The reservoirs 10 may assume a number of shapes that preserve the essential advantages of the sphere shape. Referring to FIG. 4, the reservoir 10' has a modified shell 15' with a diametric passageway 28 traversing the interior cavity 16. Tubular wall 30 forms a boundry between the passageway 28 and the cavity 16. The added passageway increases the relative surface area of the heat reservoir with respect to the volume of cavity 16, and the passageway also increases the turbulence of the air or other fluid being passed through a stack of the reservoirs. The passageways provides another surprising advantage by aiding in removing heat when the phase change material in the sphere crystalizes. Crystalization begins around the edge of the sphere and the crystals act as insulators. The passageway allows additional heat to be easily removed from the liquid center of the phase change material.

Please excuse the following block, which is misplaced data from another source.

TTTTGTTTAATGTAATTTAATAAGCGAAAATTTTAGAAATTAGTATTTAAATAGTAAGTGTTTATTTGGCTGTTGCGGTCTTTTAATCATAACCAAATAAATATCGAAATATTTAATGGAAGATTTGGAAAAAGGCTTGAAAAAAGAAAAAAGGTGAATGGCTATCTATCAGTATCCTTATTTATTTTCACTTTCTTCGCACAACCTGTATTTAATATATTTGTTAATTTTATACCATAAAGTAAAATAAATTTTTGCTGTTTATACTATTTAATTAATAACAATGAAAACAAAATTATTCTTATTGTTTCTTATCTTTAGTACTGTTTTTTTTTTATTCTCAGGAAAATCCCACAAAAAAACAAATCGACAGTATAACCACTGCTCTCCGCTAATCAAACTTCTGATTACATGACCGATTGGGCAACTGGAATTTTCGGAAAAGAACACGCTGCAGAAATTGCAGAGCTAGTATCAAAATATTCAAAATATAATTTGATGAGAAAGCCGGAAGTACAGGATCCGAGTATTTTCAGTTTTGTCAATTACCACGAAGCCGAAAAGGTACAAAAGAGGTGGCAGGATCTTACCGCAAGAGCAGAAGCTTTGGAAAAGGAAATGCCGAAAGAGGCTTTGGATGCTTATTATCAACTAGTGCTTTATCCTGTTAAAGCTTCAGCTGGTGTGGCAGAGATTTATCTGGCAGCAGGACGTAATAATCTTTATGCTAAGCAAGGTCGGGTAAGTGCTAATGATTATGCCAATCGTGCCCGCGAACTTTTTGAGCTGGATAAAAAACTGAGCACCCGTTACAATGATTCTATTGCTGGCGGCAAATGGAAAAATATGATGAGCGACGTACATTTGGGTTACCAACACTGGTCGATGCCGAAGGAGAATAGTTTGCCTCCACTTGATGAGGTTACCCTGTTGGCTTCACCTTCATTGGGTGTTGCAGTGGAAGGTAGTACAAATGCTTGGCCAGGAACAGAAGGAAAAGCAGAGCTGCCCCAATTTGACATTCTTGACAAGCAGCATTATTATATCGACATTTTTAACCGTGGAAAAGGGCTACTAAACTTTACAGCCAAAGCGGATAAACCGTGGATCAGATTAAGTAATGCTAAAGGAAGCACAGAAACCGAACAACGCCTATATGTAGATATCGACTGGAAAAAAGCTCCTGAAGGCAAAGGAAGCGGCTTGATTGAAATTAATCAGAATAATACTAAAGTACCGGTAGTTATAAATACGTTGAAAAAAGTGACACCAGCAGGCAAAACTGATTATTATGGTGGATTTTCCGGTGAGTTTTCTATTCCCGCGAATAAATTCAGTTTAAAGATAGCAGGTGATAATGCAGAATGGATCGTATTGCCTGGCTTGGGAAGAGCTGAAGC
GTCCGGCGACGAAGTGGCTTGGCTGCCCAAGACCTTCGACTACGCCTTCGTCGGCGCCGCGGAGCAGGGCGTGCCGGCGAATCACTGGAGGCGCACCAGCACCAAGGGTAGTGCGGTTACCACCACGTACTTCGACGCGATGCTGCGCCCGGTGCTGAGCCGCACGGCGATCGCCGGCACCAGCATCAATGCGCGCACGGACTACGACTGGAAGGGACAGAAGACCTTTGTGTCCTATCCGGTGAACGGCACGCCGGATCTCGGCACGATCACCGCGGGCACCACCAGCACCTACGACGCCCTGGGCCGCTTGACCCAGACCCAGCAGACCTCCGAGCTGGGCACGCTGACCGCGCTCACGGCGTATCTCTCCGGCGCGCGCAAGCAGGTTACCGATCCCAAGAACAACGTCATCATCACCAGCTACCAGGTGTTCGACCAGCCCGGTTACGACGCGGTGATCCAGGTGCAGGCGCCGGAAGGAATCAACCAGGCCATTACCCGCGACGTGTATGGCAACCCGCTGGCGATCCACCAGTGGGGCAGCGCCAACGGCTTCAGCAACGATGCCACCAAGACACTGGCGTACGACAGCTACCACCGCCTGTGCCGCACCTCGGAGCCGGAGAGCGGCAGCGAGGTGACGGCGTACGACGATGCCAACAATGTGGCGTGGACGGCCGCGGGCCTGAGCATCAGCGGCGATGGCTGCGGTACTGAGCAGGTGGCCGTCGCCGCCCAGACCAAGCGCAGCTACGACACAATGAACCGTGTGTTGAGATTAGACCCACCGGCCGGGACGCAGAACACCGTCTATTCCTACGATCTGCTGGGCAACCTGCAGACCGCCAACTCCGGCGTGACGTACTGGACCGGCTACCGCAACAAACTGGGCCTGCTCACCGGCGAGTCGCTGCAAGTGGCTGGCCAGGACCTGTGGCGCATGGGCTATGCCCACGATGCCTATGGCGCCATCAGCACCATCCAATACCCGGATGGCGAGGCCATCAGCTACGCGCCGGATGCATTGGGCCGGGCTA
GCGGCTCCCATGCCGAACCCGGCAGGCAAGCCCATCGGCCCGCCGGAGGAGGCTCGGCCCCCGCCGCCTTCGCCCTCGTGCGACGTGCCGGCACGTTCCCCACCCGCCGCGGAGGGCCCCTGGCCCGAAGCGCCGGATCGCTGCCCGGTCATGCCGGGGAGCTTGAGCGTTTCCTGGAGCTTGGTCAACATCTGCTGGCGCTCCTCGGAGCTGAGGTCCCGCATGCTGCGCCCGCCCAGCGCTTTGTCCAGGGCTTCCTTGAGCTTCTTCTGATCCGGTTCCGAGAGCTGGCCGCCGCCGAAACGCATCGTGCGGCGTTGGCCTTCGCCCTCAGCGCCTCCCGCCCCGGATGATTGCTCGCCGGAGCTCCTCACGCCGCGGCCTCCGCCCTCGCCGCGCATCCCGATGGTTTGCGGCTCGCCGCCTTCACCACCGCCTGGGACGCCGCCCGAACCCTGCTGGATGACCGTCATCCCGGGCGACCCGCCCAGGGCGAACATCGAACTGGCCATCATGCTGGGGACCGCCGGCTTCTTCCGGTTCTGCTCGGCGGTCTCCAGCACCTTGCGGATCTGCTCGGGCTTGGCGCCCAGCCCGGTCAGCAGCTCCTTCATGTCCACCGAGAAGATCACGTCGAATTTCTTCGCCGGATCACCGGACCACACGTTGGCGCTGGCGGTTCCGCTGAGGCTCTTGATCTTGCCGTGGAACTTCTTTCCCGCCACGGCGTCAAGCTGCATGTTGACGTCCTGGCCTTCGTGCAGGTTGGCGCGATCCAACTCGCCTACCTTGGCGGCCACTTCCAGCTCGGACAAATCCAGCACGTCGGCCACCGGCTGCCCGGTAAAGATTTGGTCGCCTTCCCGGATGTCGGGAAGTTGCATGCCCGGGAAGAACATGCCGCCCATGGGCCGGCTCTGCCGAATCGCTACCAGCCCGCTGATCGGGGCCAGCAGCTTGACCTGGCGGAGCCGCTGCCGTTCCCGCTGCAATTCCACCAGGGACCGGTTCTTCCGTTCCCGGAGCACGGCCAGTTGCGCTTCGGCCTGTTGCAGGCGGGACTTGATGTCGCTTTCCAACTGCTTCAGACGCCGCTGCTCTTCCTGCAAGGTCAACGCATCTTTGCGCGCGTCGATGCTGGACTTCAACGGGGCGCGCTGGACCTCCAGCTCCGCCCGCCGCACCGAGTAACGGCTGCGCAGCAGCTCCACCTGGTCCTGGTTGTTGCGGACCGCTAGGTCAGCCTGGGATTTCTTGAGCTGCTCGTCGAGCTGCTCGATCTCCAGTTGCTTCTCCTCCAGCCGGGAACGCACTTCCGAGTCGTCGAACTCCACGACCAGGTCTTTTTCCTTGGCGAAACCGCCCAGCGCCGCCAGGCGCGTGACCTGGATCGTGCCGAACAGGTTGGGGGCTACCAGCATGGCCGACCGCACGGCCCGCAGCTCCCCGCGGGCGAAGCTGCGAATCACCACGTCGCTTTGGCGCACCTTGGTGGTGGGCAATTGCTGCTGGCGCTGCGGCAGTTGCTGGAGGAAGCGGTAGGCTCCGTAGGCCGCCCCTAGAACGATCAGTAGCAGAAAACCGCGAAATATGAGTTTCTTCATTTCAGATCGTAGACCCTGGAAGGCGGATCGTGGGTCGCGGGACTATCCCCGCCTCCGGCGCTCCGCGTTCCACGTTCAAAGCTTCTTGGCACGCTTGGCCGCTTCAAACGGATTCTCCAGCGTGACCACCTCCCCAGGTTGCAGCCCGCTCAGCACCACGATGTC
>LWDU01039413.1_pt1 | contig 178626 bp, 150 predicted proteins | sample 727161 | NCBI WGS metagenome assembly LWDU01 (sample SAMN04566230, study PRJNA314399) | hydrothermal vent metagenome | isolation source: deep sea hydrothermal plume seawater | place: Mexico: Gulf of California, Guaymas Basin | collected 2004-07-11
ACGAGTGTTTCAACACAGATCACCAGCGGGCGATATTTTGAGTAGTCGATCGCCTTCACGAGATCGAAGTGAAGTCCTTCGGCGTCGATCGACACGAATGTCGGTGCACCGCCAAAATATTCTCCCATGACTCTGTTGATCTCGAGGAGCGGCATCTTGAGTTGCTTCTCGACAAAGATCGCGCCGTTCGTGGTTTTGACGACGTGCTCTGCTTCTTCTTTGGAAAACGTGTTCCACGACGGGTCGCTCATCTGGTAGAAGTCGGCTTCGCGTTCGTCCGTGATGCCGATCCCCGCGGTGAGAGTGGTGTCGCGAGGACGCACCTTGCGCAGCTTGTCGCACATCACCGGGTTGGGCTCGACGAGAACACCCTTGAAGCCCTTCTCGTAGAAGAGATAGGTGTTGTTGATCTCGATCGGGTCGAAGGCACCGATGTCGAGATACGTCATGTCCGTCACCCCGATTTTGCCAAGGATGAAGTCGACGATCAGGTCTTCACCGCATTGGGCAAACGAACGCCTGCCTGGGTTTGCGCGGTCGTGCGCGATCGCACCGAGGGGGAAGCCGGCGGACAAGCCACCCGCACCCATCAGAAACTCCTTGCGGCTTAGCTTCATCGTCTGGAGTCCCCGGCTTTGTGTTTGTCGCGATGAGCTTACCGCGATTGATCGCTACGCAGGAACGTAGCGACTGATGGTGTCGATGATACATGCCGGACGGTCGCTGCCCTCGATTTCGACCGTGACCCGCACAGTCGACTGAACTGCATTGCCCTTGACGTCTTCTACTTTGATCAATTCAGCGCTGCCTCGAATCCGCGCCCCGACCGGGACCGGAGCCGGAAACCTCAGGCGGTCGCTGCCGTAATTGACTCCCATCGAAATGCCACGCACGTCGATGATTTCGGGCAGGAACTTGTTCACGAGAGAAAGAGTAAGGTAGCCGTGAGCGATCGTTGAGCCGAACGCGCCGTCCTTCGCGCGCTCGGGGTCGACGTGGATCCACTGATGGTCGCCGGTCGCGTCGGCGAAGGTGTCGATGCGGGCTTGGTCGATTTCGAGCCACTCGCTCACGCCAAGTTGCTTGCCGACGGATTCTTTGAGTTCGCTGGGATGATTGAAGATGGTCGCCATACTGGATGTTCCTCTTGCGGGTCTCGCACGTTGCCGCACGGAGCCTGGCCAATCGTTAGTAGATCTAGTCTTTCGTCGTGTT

The addition of passageways 28 is particularly important to the efficiency of heat conductivity and storage in the reservoirs. It is known that heat transfer from a solar heated fluid to the reservoirs is improved as the relative surface area of the reservoirs increases with respect to volume. As the reservoirs are made smaller, the surface area increases with respect to volume, but a practical limit on the smallness of the spheres is achieved when the volume of cavity 16 holds too little phase change material for adequate long term heat retention. The ideal size of a spherical reservoir has been found to be smaller than four inches in diameter with a size between one and three inches being preferred. The optimum size is approximately 21/4 inches. Sizes greater than four inches result in loss of heat conductivity efficiency and require an increase in the size of storage bin 12, while sizes smaller than one-half inch result in a loss of heat storage capacity and also require an increase in the size of bin 12. The addition of passageways through the reservoirs allows the conductivity of each reservoir to be increased disproportionately to the resultant loss of cavity volume, allowing fewer larger reservoirs to be used with performance characteristics equivalent to the use of a greater number of smaller reservoirs. The preferred passageway diameter is 1/4 inch.